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Chances are good that Merry Christmas doesn't mean what you think it does, and the mixup starts with one of the most popular carols of jolly old England, "God Rest Ye Merry Gentlemen."

The everyday folk tune, written in the sixteenth century was meant to be sung by commoners, as a counter to the high brow music - that the church celebrated at the time.  

The opening line, is where the confusion begins. In, sixteenth century common vernacular, understood the word “Merry” - to mean “mighty, brave, or great...” not joyful and happy as we hear it today. Ole King Cole was a merry old soul then - translates as - Ole King Cole was a great, mighty & brave old soul. 

And the word “Rest” didn't mean relax as it does today, it was used to mean "keep," or "make." To the people of Elizabethan England, God Rest Ye Merry Gentlemen meant - may god keep you mighty gentlemen.



"Ding Dong Merrily on High," began life in a French book of dance instruction. 
The English lyric was written by George Woodward, a composer with an interest in campanology - the study of church bell ringing, and was first published in a 1924 compendium called "The Cambridge Carol Book."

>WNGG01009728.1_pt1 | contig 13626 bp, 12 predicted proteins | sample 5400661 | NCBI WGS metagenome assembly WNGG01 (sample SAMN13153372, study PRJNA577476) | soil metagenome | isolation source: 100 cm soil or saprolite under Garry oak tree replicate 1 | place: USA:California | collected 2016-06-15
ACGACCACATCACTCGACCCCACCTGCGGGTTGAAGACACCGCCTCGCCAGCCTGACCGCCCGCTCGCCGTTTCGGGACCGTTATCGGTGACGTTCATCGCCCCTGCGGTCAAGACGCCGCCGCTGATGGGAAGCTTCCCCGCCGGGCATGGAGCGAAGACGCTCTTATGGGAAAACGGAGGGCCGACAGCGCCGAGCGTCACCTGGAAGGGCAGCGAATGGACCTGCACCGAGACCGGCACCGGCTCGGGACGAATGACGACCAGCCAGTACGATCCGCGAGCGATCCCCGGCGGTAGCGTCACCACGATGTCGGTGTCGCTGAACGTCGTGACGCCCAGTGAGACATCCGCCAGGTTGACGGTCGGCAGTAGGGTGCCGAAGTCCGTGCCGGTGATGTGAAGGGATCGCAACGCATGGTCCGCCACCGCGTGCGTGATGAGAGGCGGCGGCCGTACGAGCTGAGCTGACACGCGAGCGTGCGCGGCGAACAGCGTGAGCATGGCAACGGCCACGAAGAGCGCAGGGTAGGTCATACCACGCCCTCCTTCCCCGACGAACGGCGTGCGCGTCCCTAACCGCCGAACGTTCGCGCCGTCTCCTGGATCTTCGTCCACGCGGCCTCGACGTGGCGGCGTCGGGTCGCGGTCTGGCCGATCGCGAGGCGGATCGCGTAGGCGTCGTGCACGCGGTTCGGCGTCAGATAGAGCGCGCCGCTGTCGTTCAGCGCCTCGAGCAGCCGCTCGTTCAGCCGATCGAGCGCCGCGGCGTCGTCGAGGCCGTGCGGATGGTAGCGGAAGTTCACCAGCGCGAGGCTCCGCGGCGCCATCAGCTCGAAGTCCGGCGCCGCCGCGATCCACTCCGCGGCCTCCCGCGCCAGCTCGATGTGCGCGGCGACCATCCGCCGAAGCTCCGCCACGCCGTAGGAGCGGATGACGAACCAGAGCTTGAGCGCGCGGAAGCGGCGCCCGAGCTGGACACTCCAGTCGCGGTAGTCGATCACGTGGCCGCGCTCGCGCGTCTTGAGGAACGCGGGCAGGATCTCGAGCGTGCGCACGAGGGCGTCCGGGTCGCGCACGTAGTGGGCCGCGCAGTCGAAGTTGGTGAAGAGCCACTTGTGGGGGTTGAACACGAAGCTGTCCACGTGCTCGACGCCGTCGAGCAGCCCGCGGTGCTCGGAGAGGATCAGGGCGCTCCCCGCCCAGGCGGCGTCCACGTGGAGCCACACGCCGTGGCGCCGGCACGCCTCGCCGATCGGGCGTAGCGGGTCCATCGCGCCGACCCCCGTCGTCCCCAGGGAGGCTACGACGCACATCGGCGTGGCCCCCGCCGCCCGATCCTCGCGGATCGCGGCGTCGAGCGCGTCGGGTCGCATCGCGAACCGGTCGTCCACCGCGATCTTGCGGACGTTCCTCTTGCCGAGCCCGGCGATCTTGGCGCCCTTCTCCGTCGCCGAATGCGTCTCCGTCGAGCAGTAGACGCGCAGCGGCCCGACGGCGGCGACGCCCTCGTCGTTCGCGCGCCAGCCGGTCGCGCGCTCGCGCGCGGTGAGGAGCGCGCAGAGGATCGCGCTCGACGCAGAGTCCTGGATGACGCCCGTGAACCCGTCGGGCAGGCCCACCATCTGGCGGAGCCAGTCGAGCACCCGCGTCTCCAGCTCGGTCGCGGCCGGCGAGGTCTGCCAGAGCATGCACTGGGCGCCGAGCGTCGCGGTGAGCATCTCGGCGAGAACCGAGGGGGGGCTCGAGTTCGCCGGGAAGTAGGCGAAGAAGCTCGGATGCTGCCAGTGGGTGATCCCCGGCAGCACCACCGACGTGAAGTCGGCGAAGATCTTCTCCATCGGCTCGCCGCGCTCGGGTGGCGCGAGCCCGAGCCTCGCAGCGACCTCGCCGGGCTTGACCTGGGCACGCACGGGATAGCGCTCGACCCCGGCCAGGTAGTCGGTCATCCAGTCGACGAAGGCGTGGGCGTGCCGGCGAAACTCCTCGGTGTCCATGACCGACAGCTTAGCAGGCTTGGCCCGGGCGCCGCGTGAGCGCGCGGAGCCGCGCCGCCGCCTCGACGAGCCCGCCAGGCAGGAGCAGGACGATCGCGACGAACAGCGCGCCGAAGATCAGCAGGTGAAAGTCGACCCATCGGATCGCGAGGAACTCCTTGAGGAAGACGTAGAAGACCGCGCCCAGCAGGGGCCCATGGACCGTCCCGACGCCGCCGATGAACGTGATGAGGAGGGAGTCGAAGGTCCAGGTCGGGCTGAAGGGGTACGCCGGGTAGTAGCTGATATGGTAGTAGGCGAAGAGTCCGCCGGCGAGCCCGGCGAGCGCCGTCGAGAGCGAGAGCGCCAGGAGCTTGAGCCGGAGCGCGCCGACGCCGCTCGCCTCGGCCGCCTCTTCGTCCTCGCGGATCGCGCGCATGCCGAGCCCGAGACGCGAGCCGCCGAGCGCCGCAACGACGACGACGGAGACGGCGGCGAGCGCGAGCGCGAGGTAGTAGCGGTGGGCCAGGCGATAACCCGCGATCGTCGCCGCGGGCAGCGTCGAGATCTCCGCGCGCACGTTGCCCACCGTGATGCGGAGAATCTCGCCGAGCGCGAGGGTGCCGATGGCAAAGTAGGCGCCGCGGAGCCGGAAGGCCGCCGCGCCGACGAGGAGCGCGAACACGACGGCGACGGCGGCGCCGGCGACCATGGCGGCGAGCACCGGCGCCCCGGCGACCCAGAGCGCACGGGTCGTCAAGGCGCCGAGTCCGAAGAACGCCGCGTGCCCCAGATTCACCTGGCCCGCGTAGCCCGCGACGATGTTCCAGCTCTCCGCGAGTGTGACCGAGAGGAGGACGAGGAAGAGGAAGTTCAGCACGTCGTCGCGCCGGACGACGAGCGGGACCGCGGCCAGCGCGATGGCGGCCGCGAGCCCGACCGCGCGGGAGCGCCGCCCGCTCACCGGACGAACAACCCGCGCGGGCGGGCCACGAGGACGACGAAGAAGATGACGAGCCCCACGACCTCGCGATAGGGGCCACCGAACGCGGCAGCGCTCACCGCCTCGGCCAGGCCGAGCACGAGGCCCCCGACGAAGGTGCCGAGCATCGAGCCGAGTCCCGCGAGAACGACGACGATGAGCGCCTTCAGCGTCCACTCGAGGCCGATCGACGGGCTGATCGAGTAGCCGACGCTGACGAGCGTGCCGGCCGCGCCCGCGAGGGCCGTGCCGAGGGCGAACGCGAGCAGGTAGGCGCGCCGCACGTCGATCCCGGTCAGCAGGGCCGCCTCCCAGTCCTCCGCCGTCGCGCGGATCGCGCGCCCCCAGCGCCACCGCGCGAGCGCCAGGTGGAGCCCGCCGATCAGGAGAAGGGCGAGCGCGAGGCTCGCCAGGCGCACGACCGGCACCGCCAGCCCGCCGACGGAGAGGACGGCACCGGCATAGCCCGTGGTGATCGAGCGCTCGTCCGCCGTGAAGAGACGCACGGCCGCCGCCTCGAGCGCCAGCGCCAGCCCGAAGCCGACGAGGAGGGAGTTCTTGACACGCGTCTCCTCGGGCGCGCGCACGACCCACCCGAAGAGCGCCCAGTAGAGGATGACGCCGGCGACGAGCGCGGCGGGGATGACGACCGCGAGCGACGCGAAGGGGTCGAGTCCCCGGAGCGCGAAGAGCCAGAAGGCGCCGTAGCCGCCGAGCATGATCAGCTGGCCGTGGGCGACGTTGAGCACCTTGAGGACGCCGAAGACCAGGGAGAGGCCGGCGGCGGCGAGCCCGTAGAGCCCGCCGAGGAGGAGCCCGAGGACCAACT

The melody of Ding Dong Merrily On High was composed by Thoinot Arbeau , an anagram, for a French cleric named Jehan Tabourot .  

And the original title of the song was Branle de L'official.   A branle being a type of French circle dance.

It was effectively the Hokey Pokey of it's day. The translated instructions tell the reader to: 

Take the left foot out, then... 

Take a little leap,

Put the right foot in, 

And then bring the feet together again.

Ding Dong Merrily On High - that's what it's all about.



"Deck the Halls," with its "boughs of holly, and fa la a la la's," is one of the best loved carols of all time. But, the song never mentions Christmas.

"Deck the Hall" - singular - as Thomas Oliphant's original 1862 lyric went, is based on a much older Welsh tune called "Nos Galan," which means New Years Eve.

The opening line isn't "Deck the Hall with boughs of holly," it's the considerably more bawdy, "O how soft my fair one's bosom." 

The English lyric was sanitized during prohibition as well. The line "Don we now our gay apparel," was originally "Fill the mead cup, drain the barrel." 

Between the circle dancing, wassailing, and licentiousness, an Old English Christmas appears to have been quite the party.

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